Buying Real Estate
Last Updated: Apr 26, 2012
Real estate is booming in Costa Rica, one of the America's most popular destinations. The country’s attraction goes beyond white-sand beaches, lush rainforests and great weather. With real estate markets in the U.S. topping out, Costa Rica’s stable democracy and comparatively low prices have attracted an increasing number of investors searching for their own slice of paradise. Another advantage to purchasing real estate here is that the constitution provides foreigners and Costa Ricans equal treatment under the law. Here are a few recommendations to get you started:
Locate a Reliable Attorney:
Ask someone you trust to recommend an attorney who is reliable and trustworthy. Your country's embassy or one of your consulates might have some suggestions to offer. The Costa Rican-American Chamber of Commerce is worth a call or check out our Commercial Directory.
Research the Property Information:
Ask your attorney to conduct a title search at the Registro Publico (Public Registry) for the property you want to buy.
By law all properties must be registered in Registro Publico. Most properties have a title registration number called the "Folio Real." Once you have this number you can search the database. The Registro Publico's Report, called the "Informe Registral," contains information such as the name of the title holder, boundary lines, tax appraisal, liens, mortgages, recorded easements, and other records that could affect the title.
Costa Rica follows "first in time, first in right" rule. Additions to a property title are prioritized according to the date they were recorded. So make sure your attorney searches your title back to the beginning title entry to esnure that you can hold clear title.
Write a Transfer Deed:
This is the document that transfers ownership of the property. The transfer is made with the buyer and seller signing the transfer deed (called an "escritura") in the presence of an attorney. The attorney then drafts the transfer deed and registers the sale at the Registro Publico.
Custom dictates that if the buyer pays in cash, he selects the attorney to draft the transfer deed. If the purchase is financed, then the transfer can be made in various other ways.
A. If a large percentage of the purchase price is financed by the seller and a mortgage needs to be drafted to guarantee payment, the seller's attorney may draft the transfer deed upon seller's request.
B. If a property is purchased 50% cash and 50% financed, the buyer's attorney and seller's attorneys can draft the transfer deed and mortgage in a single document. This process is called a co-notariado.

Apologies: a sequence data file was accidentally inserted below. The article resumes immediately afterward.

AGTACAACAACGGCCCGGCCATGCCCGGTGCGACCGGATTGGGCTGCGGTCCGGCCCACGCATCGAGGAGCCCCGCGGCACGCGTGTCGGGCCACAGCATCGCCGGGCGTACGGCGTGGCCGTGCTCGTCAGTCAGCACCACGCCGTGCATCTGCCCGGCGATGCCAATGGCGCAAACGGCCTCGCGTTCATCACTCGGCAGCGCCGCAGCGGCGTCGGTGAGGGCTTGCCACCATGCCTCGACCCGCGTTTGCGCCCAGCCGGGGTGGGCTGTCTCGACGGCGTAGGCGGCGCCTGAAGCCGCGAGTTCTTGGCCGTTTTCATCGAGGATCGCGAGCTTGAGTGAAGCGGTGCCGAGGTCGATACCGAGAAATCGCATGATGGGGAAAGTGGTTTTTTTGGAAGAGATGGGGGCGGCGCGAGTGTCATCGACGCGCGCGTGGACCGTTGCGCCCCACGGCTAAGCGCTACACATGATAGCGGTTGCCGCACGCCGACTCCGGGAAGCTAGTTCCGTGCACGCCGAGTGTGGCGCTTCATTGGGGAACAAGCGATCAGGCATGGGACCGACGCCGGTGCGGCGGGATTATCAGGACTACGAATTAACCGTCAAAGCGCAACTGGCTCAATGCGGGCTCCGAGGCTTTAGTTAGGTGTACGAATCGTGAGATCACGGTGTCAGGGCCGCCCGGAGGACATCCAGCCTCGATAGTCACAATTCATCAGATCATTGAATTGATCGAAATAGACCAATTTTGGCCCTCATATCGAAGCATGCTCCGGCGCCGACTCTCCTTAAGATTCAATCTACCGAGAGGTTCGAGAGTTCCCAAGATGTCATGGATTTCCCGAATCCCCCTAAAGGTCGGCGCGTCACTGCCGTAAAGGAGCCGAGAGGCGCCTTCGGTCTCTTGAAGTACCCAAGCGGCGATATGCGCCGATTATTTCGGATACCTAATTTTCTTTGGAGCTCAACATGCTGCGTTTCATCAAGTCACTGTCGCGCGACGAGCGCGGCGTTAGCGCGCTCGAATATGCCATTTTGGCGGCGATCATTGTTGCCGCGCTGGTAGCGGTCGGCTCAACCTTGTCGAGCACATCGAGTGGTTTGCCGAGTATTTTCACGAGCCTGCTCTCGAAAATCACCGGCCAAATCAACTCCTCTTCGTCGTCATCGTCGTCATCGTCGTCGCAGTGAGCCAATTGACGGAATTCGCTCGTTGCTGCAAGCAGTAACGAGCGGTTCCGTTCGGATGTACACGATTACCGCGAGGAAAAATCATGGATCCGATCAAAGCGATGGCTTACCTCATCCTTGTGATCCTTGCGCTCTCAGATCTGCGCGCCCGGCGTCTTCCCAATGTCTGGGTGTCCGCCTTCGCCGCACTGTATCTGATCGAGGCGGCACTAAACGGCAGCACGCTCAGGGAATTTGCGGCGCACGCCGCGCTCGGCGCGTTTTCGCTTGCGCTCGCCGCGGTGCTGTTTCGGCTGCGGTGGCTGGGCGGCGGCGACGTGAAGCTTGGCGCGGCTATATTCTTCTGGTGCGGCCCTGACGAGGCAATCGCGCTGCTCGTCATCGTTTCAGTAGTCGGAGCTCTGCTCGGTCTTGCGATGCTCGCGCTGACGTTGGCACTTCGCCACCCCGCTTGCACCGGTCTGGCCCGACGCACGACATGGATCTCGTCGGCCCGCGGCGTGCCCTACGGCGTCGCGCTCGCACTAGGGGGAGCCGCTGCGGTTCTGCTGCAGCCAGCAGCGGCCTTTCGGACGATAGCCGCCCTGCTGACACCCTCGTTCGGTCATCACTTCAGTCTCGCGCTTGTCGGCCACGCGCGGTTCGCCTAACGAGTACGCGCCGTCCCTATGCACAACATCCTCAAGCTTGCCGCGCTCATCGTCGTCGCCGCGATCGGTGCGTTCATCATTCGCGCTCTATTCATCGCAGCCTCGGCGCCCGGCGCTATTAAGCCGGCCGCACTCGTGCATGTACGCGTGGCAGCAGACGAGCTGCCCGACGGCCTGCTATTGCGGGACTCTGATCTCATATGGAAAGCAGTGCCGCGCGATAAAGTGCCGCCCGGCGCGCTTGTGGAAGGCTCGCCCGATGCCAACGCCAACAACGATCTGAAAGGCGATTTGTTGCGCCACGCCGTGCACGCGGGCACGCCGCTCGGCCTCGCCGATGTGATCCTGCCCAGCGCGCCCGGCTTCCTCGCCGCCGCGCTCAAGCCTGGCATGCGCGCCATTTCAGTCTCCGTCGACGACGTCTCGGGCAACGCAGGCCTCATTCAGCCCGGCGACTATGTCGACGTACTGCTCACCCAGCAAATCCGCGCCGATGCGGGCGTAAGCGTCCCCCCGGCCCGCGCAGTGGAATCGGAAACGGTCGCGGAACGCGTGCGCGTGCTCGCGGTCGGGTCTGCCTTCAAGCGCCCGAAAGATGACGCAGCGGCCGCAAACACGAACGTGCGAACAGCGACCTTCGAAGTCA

C. Buyer may have his attorney write the transfer deed and let the seller's attorney draft a separate mortgage instrument. Since the mortgage agreement is being drafted separately, registration fees are higher.
By custom, buyer and seller split the closing costs, but the split may be negotiated as part of the purchase contract. What they want are:
You must buy Documentary Stamps – Agrarian, Hospital, Municipal, Bar Association, National Archive and Fiscal – totaling 0.55% of sale price. You must pay a Real Estate Transfer Tax at 3% of the sale price and a Registration Fee of 0.5 % of sale price
1.5 % of the first $5,000 (one million colones) and 1.25 % of the balance.
Mortgage Registration Fees:
Usually, the person getting the financing pays for the costs of drafting and registering the mortgage instrument. A mortgage may be issued at the time of the sale by adding a mortgage clause to the transfer deed. A mortgage within a deed costs 0.25% in registration fees and approximately 0.53% in documentary stamps. For drafting the document, the notary receives between 0.5% and 1.25% of the amount of the mortgage.
It is customary in Costa Rica to register a property at a figure far less than its actual sale price. All transfer taxes and fees discussed above are figured as a percentage of the reduced sale price -- with the exception of the notary. He or she drafted the documents. He or she knows exactly how much money changed hands. He or she collects the full .5 to 1.25% of the mortgage. Consult your attorney about further consequences of these practices.
Register The Transfer Deed:
To register your transfer deed, you or your attorney must bring to the Registro Publico (Public Registry) the following documents:
A. Proof of payment of all taxes and registrations fees
B. Certifications issued by: a) Finance Ministry, confirming that all seller's property taxes were paid; and, b) the local Municipality, stating that buyer and seller areup to date on municipal taxes.
C. Proof that all prior mortgages, liens and judgments (if any) have been resolved
Once all fees are paid, make sure that the attorney who drafted the transfer deed registered it in the Property Section of Registro Publico. It should be registered by the Registro Publico 45 to 60 business day after presentation. Check with the notary to make sure the deed has been properly filed.
Hint: Before you buy the house check conditions of the house during dry and rainy season; talk to the neighbors and ask them if they know of any problems in the house.